Now, more than ever, families, friends and neighbors in communities everywhere are looking out for one another. They are finding smart, creative ways to stay connected, lend a helping hand and make a difference, while staying safe.
Whether it’s offering supplies to those in need, supporting a local business, or just checking in to make sure someone is okay, we’ve seen neighborhoods everywhere come together in this time of need.
Staying Safe Doesn’t Have to Mean Losing Touch
Cade from Santa Clarita, California has always been very close with his grandparents who live about 20 minutes away.
“I used to go down and see them many times a week,” Cade said, “but now … I only get to see them at most once a week when I am dropping off groceries.”
Despite that, Cade still speaks to his 92-year-old grandfather via their Ring Video Doorbell “every morning when he goes out to get the newspaper in the driveway,” Cade said.
“Our convos are me making sure that my grandparents are [okay], stocked up on groceries, and don’t need any more necessities.”
With Ring, Cade and his beloved grandparents feel safe and connected. “I know that I can always hop on my app and make sure everything is running smoothly, versus me having to go down there,” Cade said.
Neighbors Use Technology to Support and Help Each Other
It’s times like these when people are the most generous and with the help of technology, even while staying home, communities are coming together to be there for one another.
A couple in Thornton, Colorado have been tirelessly sewing face masks for anybody who needs one in their neighborhood. They posted on Neighbors: “A group of us is gathering supplies and making face masks for the community if you are in need or have a small business in need,” letting their neighbors know that they can help.
It’s truly a team effort – Gerri cuts the fabric and her husband, Dale, sews. In three weeks the pair made 130 masks. “Not bad for a 71-year-old man who has never used a sewing machine,” Gerri said. They pack the masks in plastic bags, leave them out on their front porch and let people who requested them know that they can come and pick them up. “Our community [being] in need was enough to make us post masks for free, because we are all in this together,” Gerri said.
Tiffany in Ontario, California posted on Neighbors a big-hearted offer: “If you are unable to get out of your house due to your age or compromised immune system, my husband and I would be happy to help and try to get out to stores for you,” her post read. She hoped that her gesture would cause a “ripple effect,” and motivate the community to help others. And it did.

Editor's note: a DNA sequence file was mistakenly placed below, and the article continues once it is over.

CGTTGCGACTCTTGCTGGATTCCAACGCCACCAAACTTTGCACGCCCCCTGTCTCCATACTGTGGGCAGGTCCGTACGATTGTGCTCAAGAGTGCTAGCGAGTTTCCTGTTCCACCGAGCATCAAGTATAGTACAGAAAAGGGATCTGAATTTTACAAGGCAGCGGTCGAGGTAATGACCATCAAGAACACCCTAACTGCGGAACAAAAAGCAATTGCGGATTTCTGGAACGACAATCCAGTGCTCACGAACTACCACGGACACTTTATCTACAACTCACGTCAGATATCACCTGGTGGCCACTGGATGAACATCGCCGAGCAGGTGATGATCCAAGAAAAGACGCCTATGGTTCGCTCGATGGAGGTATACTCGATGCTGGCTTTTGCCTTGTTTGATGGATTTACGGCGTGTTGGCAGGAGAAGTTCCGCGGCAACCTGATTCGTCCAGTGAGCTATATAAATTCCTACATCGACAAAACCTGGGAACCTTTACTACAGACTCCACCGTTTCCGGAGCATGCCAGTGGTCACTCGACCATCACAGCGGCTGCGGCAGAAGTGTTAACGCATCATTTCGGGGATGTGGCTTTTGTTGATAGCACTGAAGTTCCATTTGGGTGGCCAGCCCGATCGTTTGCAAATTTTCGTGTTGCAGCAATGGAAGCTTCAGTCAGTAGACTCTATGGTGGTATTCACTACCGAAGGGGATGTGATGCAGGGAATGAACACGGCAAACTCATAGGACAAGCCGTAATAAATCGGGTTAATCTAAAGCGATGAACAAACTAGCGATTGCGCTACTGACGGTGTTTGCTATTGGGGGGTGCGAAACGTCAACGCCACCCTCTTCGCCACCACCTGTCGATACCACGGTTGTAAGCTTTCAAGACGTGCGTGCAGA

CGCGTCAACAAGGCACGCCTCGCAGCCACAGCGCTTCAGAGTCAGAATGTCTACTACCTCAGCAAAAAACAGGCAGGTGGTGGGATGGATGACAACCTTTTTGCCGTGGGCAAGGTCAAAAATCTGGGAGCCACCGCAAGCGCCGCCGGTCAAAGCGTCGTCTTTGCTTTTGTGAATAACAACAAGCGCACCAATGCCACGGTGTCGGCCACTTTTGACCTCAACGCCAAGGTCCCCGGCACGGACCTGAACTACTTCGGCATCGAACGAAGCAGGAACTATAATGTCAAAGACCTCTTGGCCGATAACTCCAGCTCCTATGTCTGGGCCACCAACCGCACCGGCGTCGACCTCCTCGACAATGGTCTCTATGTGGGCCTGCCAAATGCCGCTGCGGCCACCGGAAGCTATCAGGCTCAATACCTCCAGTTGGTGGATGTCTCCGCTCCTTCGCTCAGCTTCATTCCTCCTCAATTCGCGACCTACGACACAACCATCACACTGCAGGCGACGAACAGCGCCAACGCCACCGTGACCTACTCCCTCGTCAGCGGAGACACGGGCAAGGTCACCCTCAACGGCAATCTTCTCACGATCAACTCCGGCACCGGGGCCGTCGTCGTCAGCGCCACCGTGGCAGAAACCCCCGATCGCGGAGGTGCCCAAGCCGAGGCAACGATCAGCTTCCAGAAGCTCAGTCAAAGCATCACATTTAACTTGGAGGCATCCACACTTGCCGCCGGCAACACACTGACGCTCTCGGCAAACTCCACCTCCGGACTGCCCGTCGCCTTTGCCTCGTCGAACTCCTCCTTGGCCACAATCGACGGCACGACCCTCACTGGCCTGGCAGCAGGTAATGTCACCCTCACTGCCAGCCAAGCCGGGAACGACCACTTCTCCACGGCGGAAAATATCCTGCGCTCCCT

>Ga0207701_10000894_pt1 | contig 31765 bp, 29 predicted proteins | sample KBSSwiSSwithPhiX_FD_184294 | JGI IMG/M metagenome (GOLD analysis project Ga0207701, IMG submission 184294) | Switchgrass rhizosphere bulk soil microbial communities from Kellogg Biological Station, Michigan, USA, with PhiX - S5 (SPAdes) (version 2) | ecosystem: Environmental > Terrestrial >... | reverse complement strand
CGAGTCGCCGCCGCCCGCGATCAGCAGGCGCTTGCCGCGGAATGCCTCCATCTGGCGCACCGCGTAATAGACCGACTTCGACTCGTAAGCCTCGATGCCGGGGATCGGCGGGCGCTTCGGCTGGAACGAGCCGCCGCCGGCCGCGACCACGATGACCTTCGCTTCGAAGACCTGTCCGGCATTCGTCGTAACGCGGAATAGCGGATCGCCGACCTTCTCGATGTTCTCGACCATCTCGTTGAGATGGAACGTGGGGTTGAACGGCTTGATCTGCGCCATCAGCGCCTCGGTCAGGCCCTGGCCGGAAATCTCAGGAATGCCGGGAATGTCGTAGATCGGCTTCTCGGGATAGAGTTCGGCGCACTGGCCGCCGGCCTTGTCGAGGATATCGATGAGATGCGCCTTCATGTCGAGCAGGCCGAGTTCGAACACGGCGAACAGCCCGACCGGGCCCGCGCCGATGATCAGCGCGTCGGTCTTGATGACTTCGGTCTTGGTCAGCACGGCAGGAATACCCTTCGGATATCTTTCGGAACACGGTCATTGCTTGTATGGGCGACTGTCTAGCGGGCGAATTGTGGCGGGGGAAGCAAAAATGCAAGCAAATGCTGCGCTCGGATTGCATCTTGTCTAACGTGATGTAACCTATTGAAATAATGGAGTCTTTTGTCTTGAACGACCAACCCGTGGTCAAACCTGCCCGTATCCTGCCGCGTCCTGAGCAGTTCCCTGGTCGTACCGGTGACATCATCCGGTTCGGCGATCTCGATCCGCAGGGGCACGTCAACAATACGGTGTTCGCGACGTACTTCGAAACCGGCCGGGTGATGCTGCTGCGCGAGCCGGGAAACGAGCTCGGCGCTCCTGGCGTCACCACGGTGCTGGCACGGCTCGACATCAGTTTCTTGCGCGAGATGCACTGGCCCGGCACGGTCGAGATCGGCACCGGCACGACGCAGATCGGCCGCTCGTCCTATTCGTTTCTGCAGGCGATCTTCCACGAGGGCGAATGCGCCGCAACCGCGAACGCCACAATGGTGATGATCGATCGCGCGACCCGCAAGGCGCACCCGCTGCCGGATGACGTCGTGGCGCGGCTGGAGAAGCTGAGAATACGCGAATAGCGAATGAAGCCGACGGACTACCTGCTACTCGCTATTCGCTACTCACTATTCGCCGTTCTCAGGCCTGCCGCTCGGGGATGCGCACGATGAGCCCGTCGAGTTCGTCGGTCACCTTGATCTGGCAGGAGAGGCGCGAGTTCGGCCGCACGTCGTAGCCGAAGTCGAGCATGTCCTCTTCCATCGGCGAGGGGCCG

The response of support was overwhelming. “We only had one family request supplies, but we actually had multiple neighbors offer [to] help out! We had one family donate a flat of water, another family offer[ed] some canned goods, and several people offered to assist us in any way they could if we were overwhelmed by requests,” Tiffany said. “It was refreshing to see people coming together in the best way and it was such a happy change from what we have seen on the news lately.”
Neighbors Do What They Can to Support Local Businesses
Local businesses are the backbone of our communities and they are often run by our neighbors – people just like you. Right now especially, neighborhood businesses are in need of support and people across the country do what is within their means to help out.
Through the Neighbor Pledge, people in neighborhoods across the country have chipped in with what they can, many committing to support restaurants and delis by ordering takeout and leaving larger-than-normal tips.
A neighbor in the New York City area decided to help their local bakery and smaller stores by ordering takeout three times a week. “It’s our hope they can weather this and still be there when this is over. They need us if you can afford to help,” they posted in a comment on Neighbors.
Another good samaritan in the Philadelphia, Pennsylvania area rode around and “purchased gift cards and certificates for fast food and other area businesses” in hopes to “help save a job or two,” they commented on Neighbors.
And in Miami, Florida one resident encouraged the community to give a bigger tip to the waiters and staff when picking up takeout or getting food delivered because they “can use the extra money to make up for the lack of business,” wrote the neighbor.
It’s not just about supporting the neighborhood businesses, communities are rallying for local independent service providers as well.
The owner of a small mobile pet grooming company in the Philadelphia, Pennsylvania area posted on Neighbors that she couldn’t wait to get back to work. Many of her neighbors reassured her that they will use her services to help out as soon as it is possible.
Several clients of a mobile nail service in the Chicago, Illinois area have reached out to the owner and paid for the services as though they were still receiving them. “I was beyond grateful for them,” the service owner wrote in a comment on Neighbors, “we all will get through this together! Much love everyone! Stay well and safe!”
These acts of kindness are just a few examples of people coming together and having each other’s backs by doing what they can to help right now. From continuing to support a local business, to picking up some groceries for an elderly neighbor, families, friends and neighbors are showing time and time again that staying connected helps make our communities stronger.